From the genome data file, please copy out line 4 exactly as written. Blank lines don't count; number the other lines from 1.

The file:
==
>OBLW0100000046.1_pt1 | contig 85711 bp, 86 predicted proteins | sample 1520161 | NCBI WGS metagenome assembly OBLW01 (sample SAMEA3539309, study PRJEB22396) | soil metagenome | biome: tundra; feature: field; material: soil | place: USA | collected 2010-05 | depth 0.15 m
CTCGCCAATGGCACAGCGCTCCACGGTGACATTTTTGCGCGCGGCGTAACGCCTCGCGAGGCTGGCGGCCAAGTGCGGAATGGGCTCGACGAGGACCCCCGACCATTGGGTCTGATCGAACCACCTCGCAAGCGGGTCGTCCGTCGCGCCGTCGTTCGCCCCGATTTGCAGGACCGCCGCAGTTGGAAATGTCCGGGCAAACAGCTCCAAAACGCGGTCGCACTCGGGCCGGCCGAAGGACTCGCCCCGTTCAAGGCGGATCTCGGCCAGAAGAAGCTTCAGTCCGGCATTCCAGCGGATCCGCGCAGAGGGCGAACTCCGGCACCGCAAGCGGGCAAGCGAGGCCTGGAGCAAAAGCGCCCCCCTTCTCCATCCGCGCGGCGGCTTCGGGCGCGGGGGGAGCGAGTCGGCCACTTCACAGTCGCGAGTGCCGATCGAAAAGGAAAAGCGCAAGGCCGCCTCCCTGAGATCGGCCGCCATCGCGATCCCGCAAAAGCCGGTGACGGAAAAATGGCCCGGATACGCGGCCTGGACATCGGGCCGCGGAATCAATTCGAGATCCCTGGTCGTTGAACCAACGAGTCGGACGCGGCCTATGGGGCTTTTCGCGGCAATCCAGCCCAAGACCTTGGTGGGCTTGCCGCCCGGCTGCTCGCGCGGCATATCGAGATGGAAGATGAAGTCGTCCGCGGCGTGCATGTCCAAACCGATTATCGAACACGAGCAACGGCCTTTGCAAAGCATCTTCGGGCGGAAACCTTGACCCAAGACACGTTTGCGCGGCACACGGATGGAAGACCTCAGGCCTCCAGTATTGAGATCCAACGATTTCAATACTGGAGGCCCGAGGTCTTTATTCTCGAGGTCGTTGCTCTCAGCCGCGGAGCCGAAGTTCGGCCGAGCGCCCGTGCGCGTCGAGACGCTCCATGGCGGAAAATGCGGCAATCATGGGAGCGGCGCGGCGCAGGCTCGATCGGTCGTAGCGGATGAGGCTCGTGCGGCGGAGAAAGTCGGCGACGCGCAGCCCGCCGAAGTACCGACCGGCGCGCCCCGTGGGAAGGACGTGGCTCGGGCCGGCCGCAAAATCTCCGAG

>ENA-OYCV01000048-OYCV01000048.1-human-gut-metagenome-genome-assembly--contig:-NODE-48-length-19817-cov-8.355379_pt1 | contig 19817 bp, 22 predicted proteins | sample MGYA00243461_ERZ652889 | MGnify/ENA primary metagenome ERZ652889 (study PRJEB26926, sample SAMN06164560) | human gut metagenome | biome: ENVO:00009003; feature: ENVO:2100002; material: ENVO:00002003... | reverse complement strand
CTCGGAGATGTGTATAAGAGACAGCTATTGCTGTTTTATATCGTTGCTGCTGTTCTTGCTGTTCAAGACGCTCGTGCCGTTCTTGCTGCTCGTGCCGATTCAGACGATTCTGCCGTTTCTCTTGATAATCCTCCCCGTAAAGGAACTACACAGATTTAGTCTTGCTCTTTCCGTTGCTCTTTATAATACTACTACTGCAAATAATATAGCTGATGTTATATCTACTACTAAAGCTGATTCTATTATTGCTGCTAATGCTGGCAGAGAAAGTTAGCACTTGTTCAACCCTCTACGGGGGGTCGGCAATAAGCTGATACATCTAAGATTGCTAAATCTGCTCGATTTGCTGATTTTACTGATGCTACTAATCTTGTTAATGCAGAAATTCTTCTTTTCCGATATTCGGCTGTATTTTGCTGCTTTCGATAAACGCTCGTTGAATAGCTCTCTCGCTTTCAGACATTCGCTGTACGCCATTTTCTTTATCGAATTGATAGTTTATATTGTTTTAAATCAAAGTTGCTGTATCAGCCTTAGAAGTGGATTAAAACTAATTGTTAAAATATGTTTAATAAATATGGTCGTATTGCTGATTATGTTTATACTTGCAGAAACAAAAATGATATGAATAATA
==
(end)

CTCGGAGATGTGTATAAGAGACAGCTATTGCTGTTTTATATCGTTGCTGCTGTTCTTGCTGTTCAAGACGCTCGTGCCGTTCTTGCTGCTCGTGCCGATTCAGACGATTCTGCCGTTTCTCTTGATAATCCTCCCCGTAAAGGAACTACACAGATTTAGTCTTGCTCTTTCCGTTGCTCTTTATAATACTACTACTGCAAATAATATAGCTGATGTTATATCTACTACTAAAGCTGATTCTATTATTGCTGCTAATGCTGGCAGAGAAAGTTAGCACTTGTTCAACCCTCTACGGGGGGTCGGCAATAAGCTGATACATCTAAGATTGCTAAATCTGCTCGATTTGCTGATTTTACTGATGCTACTAATCTTGTTAATGCAGAAATTCTTCTTTTCCGATATTCGGCTGTATTTTGCTGCTTTCGATAAACGCTCGTTGAATAGCTCTCTCGCTTTCAGACATTCGCTGTACGCCATTTTCTTTATCGAATTGATAGTTTATATTGTTTTAAATCAAAGTTGCTGTATCAGCCTTAGAAGTGGATTAAAACTAATTGTTAAAATATGTTTAATAAATATGGTCGTATTGCTGATTATGTTTATACTTGCAGAAACAAAAATGATATGAATAATA